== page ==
Keep Away! Hogweed, Hemlock and Parsnip

A Blog Story About Nature in Our DuPage Forest Preserves

Keep Away! Hogweed, Hemlock and Parsnip

Posted by Dave Andrusyk | 8/26/20 4:11 PM

Many plants have amazing adaptations that protect them from being eaten or destroyed by other organisms. That’s good for them but can be bad for people who come in contact with them.
One botanical family in particular — the Apiaceae or parsley family — includes several species that can be harmful to humans and animals.

When the plant’s stems or leaves are broken, they produce a clear sap that can cause burning or blistering when it touches your skin and is exposed to sunlight. The sap of some of these plants has been known to cause blindness, and some can even be deadly if ingested.

The good news is that plants in the Apiaceae family are easily identified by their “umbel” shaped flowers. An umbel is a cluster of flowers that resembles an umbrella’s spokes.

It’s best to avoid these plants whenever possible, but if you can’t avoid them, make sure to wear protective clothing, gloves and safety glasses when you come in contact with them.

Here’s a look at a few of the species that can be found in the DuPage forest preserves.


Giant Hogweed (Heracleum mantegazzianum)

Giant hogweed is native to Asia. Though rare, it has been spotted in the DuPage forest preserves. Our natural resources crews treat it with herbicide when they encounter it.

Aptly named, giant hogweed can grow up to 6 feet tall or taller. Some of the largest specimens have measured up to 18 feet tall! Its stems are thick (2 to 4 inches in diameter) and hollow with ridges and purple spots. Giant hogweed’s flowers, which appear from mid-May to July, are white and clusters can be up to 2 feet, 6 inches across. A single giant hogweed plant can produce up to 20,000 seeds, making it quite prolific.


Giant Hogweed (Heracleum mantegazzianum)  Image by Mabel Amber from Pixabay


Cow Parsnip (Heracleum maximum)

Cow parsnip is a native woodland species in DuPage County that can be confused with giant hogweed. It, too, can get rather large as it grows 4 to 10 feet tall. Its stems are not as stocky as hogweed’s and are fuzzy and grooved. Its flowers are five-petaled, and its clusters are not as large as the hogweed’s — its umbels measure only about 6 to 8 inches across. Another distinction: cow parsnip’s outer flowers have more deeply divided petals of unequal size.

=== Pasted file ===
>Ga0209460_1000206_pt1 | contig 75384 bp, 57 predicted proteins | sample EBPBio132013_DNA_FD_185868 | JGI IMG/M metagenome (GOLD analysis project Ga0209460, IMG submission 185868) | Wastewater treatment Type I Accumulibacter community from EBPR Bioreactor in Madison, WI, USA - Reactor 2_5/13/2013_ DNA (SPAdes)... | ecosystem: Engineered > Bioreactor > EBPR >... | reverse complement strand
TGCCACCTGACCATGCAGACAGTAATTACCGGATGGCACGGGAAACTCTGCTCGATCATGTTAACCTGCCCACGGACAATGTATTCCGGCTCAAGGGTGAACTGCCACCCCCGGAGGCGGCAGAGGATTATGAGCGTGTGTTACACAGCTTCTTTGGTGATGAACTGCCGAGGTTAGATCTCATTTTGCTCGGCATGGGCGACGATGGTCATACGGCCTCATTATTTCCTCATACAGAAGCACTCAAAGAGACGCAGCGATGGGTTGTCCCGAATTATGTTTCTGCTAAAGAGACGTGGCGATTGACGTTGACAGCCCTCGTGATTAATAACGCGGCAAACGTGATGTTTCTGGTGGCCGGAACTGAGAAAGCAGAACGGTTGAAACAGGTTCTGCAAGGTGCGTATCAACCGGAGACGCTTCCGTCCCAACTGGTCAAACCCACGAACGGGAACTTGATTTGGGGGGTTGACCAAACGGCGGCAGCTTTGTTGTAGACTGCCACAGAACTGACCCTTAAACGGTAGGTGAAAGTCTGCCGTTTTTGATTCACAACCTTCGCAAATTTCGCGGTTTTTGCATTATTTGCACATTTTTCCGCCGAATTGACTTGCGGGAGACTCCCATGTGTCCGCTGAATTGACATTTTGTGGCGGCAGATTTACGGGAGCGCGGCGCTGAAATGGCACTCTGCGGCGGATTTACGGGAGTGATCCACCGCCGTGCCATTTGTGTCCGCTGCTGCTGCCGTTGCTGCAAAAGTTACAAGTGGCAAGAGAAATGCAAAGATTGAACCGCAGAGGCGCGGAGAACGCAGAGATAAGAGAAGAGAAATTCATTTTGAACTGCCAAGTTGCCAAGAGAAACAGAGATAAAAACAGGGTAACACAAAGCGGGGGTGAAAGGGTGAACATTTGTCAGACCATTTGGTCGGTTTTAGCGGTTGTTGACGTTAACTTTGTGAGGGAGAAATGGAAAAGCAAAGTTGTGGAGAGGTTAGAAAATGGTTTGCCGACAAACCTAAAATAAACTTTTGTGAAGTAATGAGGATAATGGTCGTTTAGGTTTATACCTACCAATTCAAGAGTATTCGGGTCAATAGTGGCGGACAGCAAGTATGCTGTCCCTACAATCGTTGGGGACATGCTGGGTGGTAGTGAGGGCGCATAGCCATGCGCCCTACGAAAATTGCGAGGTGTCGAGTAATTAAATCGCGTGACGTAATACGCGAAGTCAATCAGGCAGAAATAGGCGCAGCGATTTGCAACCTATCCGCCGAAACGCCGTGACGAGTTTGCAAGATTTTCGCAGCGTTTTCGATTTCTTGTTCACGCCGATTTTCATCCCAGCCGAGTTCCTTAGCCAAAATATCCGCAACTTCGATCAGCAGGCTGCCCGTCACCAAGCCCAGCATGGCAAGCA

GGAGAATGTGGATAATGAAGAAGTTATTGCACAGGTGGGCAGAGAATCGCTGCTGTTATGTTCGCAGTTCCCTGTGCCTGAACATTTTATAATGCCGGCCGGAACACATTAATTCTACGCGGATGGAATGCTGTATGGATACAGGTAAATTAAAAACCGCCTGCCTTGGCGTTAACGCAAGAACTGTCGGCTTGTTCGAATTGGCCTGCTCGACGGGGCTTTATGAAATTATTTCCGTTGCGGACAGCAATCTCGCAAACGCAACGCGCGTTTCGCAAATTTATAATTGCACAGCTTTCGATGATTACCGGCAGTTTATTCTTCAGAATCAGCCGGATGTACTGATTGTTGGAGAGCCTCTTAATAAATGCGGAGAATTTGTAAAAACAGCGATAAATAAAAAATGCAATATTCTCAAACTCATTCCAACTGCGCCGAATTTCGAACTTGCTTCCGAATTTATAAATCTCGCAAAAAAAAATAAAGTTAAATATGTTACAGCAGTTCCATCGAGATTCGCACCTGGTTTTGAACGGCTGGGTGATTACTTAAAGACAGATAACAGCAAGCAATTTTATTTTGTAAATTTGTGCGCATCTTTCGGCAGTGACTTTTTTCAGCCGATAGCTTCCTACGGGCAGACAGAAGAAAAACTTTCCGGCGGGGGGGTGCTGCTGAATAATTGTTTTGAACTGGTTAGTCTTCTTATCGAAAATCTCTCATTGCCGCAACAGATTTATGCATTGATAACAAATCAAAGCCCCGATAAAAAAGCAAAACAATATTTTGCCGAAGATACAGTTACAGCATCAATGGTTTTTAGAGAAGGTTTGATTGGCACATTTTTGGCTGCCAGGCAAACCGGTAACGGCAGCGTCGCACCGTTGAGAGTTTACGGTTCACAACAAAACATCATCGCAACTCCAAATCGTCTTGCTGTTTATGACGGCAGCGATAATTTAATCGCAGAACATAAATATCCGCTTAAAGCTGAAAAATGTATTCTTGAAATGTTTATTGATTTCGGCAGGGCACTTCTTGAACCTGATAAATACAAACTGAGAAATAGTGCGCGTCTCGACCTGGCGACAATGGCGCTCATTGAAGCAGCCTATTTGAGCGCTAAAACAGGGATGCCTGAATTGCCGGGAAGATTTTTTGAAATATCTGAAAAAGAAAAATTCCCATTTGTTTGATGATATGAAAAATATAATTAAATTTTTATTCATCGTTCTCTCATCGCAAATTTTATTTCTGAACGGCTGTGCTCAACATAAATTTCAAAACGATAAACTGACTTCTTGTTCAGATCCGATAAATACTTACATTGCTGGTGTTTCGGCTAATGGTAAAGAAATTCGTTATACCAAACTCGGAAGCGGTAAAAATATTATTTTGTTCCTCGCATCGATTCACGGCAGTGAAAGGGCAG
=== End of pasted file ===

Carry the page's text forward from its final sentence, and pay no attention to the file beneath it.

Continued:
Heracleum maximum (cow parsnip)

Cow Parsnip (Heracleum maximum)


Poison Hemlock (Conium maculatum)

Poison hemlock is native to Europe, Africa and Asia. Its probably one of DuPage County’s most poisonous plants. It grows throughout the county, mostly in sunny degraded areas. It’s on the Ilinois Exotic Weed Act, which restricts landowners from growing, distributing or selling it without a special permit. This species is also controlled and removed by the Forest Preserve District’s natural resources crews.

The entire poison hemlock plant is highly toxic to people and animals. Even its dead stalks can be harmful for up to three years. Poison hemlock usually grows 3 to 8 feet tall and has hairless hollow stems with ridges and purple spots. Its flower is a large cluster of five-petaled flowers in a loose umbrella (umbel) shape.


Poison Hemlock (Conium maculatum)  Image by Djtanng from Wikimedia


Water Hemlock (Cicuta maculata)

Water hemlock is a native species to DuPage County that plays an important part of our native wetland ecosystems. This plant can grow 3 to 6 feet tall and has stems that are smooth and hollow. Its stems can vary in color and pattern. They can be solid green or purple to green with purple spots or stripes. The flowers have five white petals in spaced out clusters forming the umbel.

Cicuta maculata (water hemlock)

Water Hemlock (Cicuta maculata)  Image by Williammehlhorn at English Wikipedia 


Wild Parsnip (Pastinaca sativa)

Wild Parsnip is native to Asia and Europe. Unlike the previous species mentioned, it has yellow flowers instead of white. The flowers, however, still have an umbrellalike look. Wild parsnip can have the same skin irritating effects as well. Wild parsnip tends to grow in open fields and prairies. It can grow 2 to 5 feet tall, and its stems are smooth with ridges. The yellow flower umbels can be 3 to 8 inches across. This species is managed and controlled by the Forest Preserve’s natural resources crews in many of the preserves where it’s found.

wild parsnip flower IMG_8231 edit C

Wild Parsnip (Pastinaca sativa)


The next time you’re out enjoying the preserves, keep these plants in mind. If you plan to walk on any narrow trails or into areas where you might brush up against plants, be sure to wear long pants and sleeves and closed-toe shoes to avoid getting any type of skin irritation from these plants.


See related blog: Get to Know Nature’s Nasties

Topics: Natural resources, Plants, Wildlife, Conservation, Nature, Nonnative, Invasive, native plant

Written by Dave Andrusyk

Dave Andrusyk is the Fullersburg Woods campus coordinator at the Forest Preserve District and has worked for the District since 1998. He spent five years working in Natural Resource Management, doing restoration work in the preserves. Dave later taught school, scout and general public programs in the District’s forest preserves. His knowledge of native gardening stems from years of field experience with the Forest Preserve District and working on native plots at his home.